Pertaining to Petrichor

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Wine and spirits aficionados have a unique vocabulary. Consider these terms, and admit to yourself how often you have used them: foxy, malo, stemmy, corked, brett. Dig a bit deeper and we find hogo, rancio, lanolin, graphite, and iodine.

And then there is petrichor, often used to describe an earthy, sometimes mineral-like aroma defined as “the scent that arises from the earth after it rains.” To be specific, it refers to the scent of the air after a light rain falls on dry earth—the breaking of a dry spell, as it were. Scientists will tell us that we humans find the aroma pleasant due to the fact that in an evolutionary sense, humans relied on the rain for survival and the aroma represents life-sustaining rainfall (a fact which remains true today).

The term itself was invented in 1964 by two Australian scientists—Isabel Joy Bear and Richard G. Thomas—who were working for Australia’s Commonwealth Scientific and Industrial Research Organisation (CSIRO). Their work was published in the March 1964 edition of Nature magazine, under the titled The Nature of Argillaceous Odour (the word “argillaceous” referring to rocks or sediment containing clay).  Bear and Thomas explained the source of the petrichor aroma as remnants of the oils emitted by plants and bacteria trapped in the soil.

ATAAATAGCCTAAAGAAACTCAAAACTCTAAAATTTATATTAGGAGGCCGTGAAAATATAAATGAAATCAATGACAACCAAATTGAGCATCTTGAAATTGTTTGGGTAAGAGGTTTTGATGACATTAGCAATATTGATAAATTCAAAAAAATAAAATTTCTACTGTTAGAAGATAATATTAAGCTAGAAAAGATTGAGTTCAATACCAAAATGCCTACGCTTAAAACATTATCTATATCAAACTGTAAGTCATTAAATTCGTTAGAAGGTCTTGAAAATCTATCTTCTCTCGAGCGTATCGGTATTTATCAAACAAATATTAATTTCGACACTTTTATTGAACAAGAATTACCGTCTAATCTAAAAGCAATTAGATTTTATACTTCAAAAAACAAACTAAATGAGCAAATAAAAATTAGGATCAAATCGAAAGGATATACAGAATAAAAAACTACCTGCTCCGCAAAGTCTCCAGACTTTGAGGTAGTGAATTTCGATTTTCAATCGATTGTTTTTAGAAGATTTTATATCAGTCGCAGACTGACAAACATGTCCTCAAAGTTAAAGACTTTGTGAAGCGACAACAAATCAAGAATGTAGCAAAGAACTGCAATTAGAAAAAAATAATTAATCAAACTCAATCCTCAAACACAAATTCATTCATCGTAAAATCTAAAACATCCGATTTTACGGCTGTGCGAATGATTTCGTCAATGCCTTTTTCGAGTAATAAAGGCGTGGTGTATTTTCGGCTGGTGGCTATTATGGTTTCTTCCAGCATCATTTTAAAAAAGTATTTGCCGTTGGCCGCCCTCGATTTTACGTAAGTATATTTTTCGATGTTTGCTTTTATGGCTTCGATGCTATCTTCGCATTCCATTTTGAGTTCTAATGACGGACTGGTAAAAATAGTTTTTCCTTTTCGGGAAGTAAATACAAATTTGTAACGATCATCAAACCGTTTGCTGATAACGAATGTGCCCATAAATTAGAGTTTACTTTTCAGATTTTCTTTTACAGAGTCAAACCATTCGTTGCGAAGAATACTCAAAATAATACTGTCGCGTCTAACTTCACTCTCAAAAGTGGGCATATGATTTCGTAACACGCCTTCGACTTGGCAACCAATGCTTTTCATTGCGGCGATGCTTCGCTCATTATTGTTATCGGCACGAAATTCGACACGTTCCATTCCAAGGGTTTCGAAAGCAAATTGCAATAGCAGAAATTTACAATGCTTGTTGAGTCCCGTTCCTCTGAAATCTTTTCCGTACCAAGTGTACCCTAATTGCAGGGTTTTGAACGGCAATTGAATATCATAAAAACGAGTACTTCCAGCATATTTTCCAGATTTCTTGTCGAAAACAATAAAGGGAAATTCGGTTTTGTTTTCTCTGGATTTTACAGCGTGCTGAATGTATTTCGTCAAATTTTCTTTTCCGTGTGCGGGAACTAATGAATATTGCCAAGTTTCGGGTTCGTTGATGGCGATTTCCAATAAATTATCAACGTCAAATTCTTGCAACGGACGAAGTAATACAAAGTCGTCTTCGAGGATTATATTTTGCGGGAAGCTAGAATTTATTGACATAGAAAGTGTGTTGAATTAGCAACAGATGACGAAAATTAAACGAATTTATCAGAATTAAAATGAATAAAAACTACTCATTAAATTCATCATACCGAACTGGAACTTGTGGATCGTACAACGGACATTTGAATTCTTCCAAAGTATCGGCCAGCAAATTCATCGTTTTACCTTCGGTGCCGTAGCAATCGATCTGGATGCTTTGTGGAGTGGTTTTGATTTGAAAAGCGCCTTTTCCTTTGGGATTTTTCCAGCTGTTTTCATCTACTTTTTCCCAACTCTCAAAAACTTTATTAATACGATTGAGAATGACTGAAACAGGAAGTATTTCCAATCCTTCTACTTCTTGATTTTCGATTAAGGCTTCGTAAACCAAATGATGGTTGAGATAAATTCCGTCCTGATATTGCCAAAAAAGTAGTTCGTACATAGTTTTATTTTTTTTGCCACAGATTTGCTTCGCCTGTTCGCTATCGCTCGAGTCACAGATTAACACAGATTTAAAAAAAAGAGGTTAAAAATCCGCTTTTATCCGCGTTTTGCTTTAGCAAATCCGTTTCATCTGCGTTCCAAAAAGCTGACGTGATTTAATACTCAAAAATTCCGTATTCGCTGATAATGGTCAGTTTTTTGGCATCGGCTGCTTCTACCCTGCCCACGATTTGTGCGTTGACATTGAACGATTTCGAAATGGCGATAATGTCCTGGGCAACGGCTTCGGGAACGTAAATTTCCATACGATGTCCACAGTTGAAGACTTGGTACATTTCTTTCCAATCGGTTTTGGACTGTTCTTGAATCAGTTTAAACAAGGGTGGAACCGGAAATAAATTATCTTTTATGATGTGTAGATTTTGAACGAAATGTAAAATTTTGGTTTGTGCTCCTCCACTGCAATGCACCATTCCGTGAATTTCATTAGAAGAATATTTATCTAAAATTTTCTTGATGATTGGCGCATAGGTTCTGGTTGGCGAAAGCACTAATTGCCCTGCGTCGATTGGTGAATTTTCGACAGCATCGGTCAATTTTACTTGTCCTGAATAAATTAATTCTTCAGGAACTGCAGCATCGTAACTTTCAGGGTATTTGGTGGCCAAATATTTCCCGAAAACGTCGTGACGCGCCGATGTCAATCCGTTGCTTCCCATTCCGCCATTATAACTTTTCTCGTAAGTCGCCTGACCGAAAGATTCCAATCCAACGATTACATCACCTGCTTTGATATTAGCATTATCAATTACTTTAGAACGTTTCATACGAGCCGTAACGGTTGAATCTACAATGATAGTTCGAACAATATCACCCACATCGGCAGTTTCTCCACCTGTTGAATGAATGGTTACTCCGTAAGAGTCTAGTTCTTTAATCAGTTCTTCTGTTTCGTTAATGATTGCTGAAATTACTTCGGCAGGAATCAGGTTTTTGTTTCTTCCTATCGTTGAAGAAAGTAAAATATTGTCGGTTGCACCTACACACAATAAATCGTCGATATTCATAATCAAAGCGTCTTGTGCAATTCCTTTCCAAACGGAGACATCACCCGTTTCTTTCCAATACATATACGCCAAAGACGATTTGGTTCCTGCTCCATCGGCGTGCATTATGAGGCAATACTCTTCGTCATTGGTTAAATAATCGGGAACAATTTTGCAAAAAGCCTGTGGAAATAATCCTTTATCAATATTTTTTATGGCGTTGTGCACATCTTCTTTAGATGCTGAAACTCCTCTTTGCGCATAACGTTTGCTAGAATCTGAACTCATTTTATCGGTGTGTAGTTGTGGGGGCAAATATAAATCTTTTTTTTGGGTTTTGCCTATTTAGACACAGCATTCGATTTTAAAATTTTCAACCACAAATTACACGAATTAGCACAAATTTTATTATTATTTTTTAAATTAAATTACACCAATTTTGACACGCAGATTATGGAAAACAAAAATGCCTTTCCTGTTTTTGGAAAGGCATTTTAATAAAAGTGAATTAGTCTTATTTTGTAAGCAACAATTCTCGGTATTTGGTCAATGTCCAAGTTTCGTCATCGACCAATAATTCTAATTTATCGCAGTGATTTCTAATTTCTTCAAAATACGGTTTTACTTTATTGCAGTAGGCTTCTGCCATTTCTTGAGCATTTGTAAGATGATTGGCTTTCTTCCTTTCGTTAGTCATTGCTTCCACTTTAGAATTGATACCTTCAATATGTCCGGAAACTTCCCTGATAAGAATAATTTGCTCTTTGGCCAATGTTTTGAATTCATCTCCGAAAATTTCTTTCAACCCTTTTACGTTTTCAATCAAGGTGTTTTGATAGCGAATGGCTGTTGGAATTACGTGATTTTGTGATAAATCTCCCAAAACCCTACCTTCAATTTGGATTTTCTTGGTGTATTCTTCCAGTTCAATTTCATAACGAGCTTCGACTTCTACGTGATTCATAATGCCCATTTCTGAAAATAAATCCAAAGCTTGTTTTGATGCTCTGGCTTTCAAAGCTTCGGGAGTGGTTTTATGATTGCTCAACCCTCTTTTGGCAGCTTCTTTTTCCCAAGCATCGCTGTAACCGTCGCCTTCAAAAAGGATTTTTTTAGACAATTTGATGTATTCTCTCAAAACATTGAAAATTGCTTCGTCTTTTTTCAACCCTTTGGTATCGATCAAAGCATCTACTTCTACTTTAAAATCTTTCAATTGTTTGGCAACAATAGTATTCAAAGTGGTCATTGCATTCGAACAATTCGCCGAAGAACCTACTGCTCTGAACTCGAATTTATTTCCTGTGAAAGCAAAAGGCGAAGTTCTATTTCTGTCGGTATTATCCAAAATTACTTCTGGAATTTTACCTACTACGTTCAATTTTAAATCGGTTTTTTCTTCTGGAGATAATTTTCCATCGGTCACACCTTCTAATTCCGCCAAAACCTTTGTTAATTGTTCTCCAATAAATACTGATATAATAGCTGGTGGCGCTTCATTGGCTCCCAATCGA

The word itself is derived from the Greek petra (stone) and ichor (the blood that flowed in the veins of the gods, according to Greek mythology). In terms of etymology, it is the stuff of legends: blood from a stone. 

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In 2015, scientists at MIT figured out—and captured using high-speed cameras—the mechanism of petrichor. Put simply, as a raindrop hits the ground (a porous surface), tiny air bubbles are trapped just below the surface. The bubbles then shoot upward, creating a tiny explosion of aromatic compounds as they escape the surly bonds of earth.

Pop culture alert: the word petrichor had its moment of fame in the Doctor Who TV series. In the episode titled “The Doctor’s Wife,” characters played by Karen Gillna, Matt Smith, and Suranne Jones used the word as part of a password (Crimson…Eleven…Delight…Petrichor). They defined petrichor as “the smell of dust after rain.” It’s an impressively accurate definition. Check out a video here.

There is also a winery known as Petrichor Vineyards, located in Sonoma’s Fountaingrove District AVA. According to the winery website, the term “petrichor” represents a passion for terroir—and a good choice it is.

References/for more information:

The Bubbly Professor is “Miss Jane” Nickles of Austin, Texas… missjane@prodigy.net

About bubblyprof
Wine Writer and Educator...a 20-year journey from Bristol Hotels to Le Cordon Bleu Schools and the Society of Wine Educators

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